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New Ruling to Protect Rare Species

The first National Strategy for Plant Conservation was unveiled on Tuesday as part of China's efforts to halt destruction of its flora and fauna in the wake of rapid economic growth.

The strategy was devised by the State Forestry Administration (SFA), the Chinese Academy of Sciences and the State Environmental Protection Administration.

Taking four years to complete, the strategy sets out the current status of plant conservation, problems to be addressed, and actions to be taken.

"The document is framed according to the 16 targets of the Global Strategy for Plant Conservation, and will guide China's wild plant conservation and management in the future," Jia Jiansheng, the SFA's deputy director, said.

The strategy aims to tackle China's plant conservation issue head-on and fulfill its international obligations.

It focuses on four themes - understanding and documenting existing plant diversity, conservation of plant diversity, sustainable use of wild plant resources, and generating public awareness.

As one of the 187 signatory countries to the Convention on Biological Diversity, China is one of the first countries to take concrete action.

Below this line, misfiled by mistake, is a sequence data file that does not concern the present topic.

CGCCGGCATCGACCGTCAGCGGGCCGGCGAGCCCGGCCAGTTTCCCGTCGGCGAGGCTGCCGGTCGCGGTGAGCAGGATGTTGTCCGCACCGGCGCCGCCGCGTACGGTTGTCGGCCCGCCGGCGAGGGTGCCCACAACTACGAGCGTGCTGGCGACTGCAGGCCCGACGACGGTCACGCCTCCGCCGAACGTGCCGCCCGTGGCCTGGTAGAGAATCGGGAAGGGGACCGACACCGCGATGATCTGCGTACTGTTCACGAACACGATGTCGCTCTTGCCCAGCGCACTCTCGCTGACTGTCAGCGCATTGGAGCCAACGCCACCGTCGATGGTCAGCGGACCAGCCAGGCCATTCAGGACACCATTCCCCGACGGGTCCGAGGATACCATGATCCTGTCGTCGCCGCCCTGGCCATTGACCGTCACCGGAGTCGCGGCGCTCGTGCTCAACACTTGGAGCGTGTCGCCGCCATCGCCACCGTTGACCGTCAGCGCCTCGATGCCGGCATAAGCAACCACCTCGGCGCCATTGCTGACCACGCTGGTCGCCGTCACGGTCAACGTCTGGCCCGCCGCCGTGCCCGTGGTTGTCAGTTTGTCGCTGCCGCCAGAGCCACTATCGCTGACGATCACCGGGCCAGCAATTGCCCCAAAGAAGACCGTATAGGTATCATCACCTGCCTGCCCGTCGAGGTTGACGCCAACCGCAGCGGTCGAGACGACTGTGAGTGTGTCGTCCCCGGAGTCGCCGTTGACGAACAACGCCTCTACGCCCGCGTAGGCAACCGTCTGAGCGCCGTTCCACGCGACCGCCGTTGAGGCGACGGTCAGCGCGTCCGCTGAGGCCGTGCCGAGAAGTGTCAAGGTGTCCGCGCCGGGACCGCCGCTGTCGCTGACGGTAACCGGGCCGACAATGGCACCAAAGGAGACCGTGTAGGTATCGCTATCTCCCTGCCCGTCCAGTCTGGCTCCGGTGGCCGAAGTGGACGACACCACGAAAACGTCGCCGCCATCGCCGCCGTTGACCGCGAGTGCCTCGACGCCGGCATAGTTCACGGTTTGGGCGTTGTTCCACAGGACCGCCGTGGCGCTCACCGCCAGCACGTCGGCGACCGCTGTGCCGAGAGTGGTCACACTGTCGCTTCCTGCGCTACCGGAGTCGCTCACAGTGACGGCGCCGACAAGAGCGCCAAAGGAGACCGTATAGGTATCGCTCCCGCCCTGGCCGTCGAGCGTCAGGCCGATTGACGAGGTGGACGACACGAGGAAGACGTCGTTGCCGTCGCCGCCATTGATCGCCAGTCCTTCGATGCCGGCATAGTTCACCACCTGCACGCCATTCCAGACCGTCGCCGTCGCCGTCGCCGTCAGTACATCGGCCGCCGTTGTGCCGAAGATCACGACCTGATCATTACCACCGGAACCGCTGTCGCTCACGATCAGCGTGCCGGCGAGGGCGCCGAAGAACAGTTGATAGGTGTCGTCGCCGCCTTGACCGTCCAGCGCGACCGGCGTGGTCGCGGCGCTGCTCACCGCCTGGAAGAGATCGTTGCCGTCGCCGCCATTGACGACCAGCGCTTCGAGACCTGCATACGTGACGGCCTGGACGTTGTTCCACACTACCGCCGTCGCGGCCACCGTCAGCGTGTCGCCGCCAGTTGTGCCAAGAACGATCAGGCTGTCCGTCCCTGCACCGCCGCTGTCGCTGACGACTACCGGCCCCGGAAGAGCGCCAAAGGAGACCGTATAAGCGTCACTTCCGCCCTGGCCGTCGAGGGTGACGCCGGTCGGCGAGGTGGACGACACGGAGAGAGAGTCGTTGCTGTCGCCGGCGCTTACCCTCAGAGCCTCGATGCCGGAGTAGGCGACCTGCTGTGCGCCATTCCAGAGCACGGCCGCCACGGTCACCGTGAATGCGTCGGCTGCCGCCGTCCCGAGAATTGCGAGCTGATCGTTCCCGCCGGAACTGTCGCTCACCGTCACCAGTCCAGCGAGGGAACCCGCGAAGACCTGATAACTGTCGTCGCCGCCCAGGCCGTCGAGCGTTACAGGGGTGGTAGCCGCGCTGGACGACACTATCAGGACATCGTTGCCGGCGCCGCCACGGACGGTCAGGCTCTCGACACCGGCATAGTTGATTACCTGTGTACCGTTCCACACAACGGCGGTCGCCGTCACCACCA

The country has more than 30,000 species of vascular plants, about 10 percent of the world's total.

The number of endangered species has soared in the past 30 years due to rapid economic development, increasing population and constant damage to the environment.

Since 1992, the number of threatened plants has risen 10-fold with an estimated 15 to 20 percent now at risk.

China plans to "effectively conserve" 90 percent of key wild plants through State protection by 2010 - the same deadline for establishing a wild plant monitoring system.

With a number of conservation model areas already developed, the strategy will initially be implemented in these areas. This will be followed by a nationwide survey of other plant species and habitats, and any new building or industrial project will be subject to environmental scrutiny.

The construction of China's National Herbarium and development of a herbaria network will also be accelerated.

Another network linking the country's 2,349 nature reserves is under review to ensure full representation of all major ecological zones, especially deserts, grasslands and wetlands.

China began setting up nature reserves in 1956, and in 1992, published its first Red Data Book listing rare plant species. Those in danger of extinction which were put under State control in 1999. In November 2006, a meeting in Beijing of State officials, organized by Botanic Gardens Conservation International, started drafting work on the current strategy.

(China Daily February 28, 2008)

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